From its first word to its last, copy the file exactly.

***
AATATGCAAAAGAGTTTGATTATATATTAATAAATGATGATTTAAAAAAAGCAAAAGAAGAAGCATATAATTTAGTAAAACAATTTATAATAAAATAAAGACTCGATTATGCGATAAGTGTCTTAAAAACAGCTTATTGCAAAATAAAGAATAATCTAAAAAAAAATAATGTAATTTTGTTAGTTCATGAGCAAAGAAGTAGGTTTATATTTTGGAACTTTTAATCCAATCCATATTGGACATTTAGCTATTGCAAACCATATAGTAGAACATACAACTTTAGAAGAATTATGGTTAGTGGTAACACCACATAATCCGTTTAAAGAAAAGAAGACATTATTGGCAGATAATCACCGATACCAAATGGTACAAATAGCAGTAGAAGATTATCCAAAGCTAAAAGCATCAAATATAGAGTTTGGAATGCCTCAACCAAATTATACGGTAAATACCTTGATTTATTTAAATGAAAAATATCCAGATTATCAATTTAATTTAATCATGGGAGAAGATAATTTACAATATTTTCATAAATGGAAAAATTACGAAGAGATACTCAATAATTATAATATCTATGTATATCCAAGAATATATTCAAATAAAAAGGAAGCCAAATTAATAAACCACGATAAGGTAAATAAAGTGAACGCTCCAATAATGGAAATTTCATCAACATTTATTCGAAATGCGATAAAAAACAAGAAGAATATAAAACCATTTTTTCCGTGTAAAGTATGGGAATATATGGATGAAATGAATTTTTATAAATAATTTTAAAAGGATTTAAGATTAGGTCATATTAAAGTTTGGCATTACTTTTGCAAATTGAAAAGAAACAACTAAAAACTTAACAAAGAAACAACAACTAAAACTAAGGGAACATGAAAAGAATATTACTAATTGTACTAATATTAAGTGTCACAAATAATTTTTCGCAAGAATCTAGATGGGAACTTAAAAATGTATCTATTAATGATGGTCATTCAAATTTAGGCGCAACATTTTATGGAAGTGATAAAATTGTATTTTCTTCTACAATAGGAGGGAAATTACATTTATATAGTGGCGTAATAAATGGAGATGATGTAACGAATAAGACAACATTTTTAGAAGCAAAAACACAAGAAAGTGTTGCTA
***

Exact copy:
AATATGCAAAAGAGTTTGATTATATATTAATAAATGATGATTTAAAAAAAGCAAAAGAAGAAGCATATAATTTAGTAAAACAATTTATAATAAAATAAAGACTCGATTATGCGATAAGTGTCTTAAAAACAGCTTATTGCAAAATAAAGAATAATCTAAAAAAAAATAATGTAATTTTGTTAGTTCATGAGCAAAGAAGTAGGTTTATATTTTGGAACTTTTAATCCAATCCATATTGGACATTTAGCTATTGCAAACCATATAGTAGAACATACAACTTTAGAAGAATTATGGTTAGTGGTAACACCACATAATCCGTTTAAAGAAAAGAAGACATTATTGGCAGATAATCACCGATACCAAATGGTACAAATAGCAGTAGAAGATTATCCAAAGCTAAAAGCATCAAATATAGAGTTTGGAATGCCTCAACCAAATTATACGGTAAATACCTTGATTTATTTAAATGAAAAATATCCAGATTATCAATTTAATTTAATCATGGGAGAAGATAATTTACAATATTTTCATAAATGGAAAAATTACGAAGAGATACTCAATAATTATAATATCTATGTATATCCAAGAATATATTCAAATAAAAAGGAAGCCAAATTAATAAACCACGATAAGGTAAATAAAGTGAACGCTCCAATAATGGAAATTTCATCAACATTTATTCGAAATGCGATAAAAAACAAGAAGAATATAAAACCATTTTTTCCGTGTAAAGTATGGGAATATATGGATGAAATGAATTTTTATAAATAATTTTAAAAGGATTTAAGATTAGGTCATATTAAAGTTTGGCATTACTTTTGCAAATTGAAAAGAAACAACTAAAAACTTAACAAAGAAACAACAACTAAAACTAAGGGAACATGAAAAGAATATTACTAATTGTACTAATATTAAGTGTCACAAATAATTTTTCGCAAGAATCTAGATGGGAACTTAAAAATGTATCTATTAATGATGGTCATTCAAATTTAGGCGCAACATTTTATGGAAGTGATAAAATTGTATTTTCTTCTACAATAGGAGGGAAATTACATTTATATAGTGGCGTAATAAATGGAGATGATGTAACGAATAAGACAACATTTTTAGAAGCAAAAACACAAGAAAGTGTTGCTA